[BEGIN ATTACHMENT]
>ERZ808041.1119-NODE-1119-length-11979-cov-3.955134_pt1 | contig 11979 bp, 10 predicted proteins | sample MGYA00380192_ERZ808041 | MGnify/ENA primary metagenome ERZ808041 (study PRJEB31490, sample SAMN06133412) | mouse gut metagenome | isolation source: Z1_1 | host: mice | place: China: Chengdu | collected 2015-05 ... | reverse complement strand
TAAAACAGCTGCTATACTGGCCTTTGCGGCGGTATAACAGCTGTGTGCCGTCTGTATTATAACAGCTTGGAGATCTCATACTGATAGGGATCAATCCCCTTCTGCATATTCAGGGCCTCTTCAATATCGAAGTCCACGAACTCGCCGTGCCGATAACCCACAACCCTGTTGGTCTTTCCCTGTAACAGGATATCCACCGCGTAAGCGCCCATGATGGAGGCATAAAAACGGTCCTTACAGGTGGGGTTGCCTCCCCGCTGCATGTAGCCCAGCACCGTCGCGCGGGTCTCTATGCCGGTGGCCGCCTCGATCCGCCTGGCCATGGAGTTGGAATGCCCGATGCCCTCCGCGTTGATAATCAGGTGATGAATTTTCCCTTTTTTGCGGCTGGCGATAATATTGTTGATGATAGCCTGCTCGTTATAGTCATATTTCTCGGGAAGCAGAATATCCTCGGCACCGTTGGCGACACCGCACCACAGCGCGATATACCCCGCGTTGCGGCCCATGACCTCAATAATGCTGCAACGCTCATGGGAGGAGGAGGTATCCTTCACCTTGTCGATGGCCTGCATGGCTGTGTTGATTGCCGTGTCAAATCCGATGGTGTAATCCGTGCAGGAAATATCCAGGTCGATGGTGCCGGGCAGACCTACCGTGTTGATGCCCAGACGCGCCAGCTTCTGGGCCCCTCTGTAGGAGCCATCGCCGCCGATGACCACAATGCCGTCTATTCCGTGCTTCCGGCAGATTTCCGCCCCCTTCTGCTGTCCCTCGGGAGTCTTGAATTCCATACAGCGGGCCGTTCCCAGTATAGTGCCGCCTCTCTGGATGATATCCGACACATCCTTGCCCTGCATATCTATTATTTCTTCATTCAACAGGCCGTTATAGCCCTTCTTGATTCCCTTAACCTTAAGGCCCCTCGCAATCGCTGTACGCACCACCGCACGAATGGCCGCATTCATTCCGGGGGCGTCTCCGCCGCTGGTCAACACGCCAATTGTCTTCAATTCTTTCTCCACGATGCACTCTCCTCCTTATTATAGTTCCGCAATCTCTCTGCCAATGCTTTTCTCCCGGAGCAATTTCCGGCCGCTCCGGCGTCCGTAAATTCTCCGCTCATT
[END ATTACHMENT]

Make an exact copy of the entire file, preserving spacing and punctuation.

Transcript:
>ERZ808041.1119-NODE-1119-length-11979-cov-3.955134_pt1 | contig 11979 bp, 10 predicted proteins | sample MGYA00380192_ERZ808041 | MGnify/ENA primary metagenome ERZ808041 (study PRJEB31490, sample SAMN06133412) | mouse gut metagenome | isolation source: Z1_1 | host: mice | place: China: Chengdu | collected 2015-05 ... | reverse complement strand
TAAAACAGCTGCTATACTGGCCTTTGCGGCGGTATAACAGCTGTGTGCCGTCTGTATTATAACAGCTTGGAGATCTCATACTGATAGGGATCAATCCCCTTCTGCATATTCAGGGCCTCTTCAATATCGAAGTCCACGAACTCGCCGTGCCGATAACCCACAACCCTGTTGGTCTTTCCCTGTAACAGGATATCCACCGCGTAAGCGCCCATGATGGAGGCATAAAAACGGTCCTTACAGGTGGGGTTGCCTCCCCGCTGCATGTAGCCCAGCACCGTCGCGCGGGTCTCTATGCCGGTGGCCGCCTCGATCCGCCTGGCCATGGAGTTGGAATGCCCGATGCCCTCCGCGTTGATAATCAGGTGATGAATTTTCCCTTTTTTGCGGCTGGCGATAATATTGTTGATGATAGCCTGCTCGTTATAGTCATATTTCTCGGGAAGCAGAATATCCTCGGCACCGTTGGCGACACCGCACCACAGCGCGATATACCCCGCGTTGCGGCCCATGACCTCAATAATGCTGCAACGCTCATGGGAGGAGGAGGTATCCTTCACCTTGTCGATGGCCTGCATGGCTGTGTTGATTGCCGTGTCAAATCCGATGGTGTAATCCGTGCAGGAAATATCCAGGTCGATGGTGCCGGGCAGACCTACCGTGTTGATGCCCAGACGCGCCAGCTTCTGGGCCCCTCTGTAGGAGCCATCGCCGCCGATGACCACAATGCCGTCTATTCCGTGCTTCCGGCAGATTTCCGCCCCCTTCTGCTGTCCCTCGGGAGTCTTGAATTCCATACAGCGGGCCGTTCCCAGTATAGTGCCGCCTCTCTGGATGATATCCGACACATCCTTGCCCTGCATATCTATTATTTCTTCATTCAACAGGCCGTTATAGCCCTTCTTGATTCCCTTAACCTTAAGGCCCCTCGCAATCGCTGTACGCACCACCGCACGAATGGCCGCATTCATTCCGGGGGCGTCTCCGCCGCTGGTCAACACGCCAATTGTCTTCAATTCTTTCTCCACGATGCACTCTCCTCCTTATTATAGTTCCGCAATCTCTCTGCCAATGCTTTTCTCCCGGAGCAATTTCCGGCCGCTCCGGCGTCCGTAAATTCTCCGCTCATT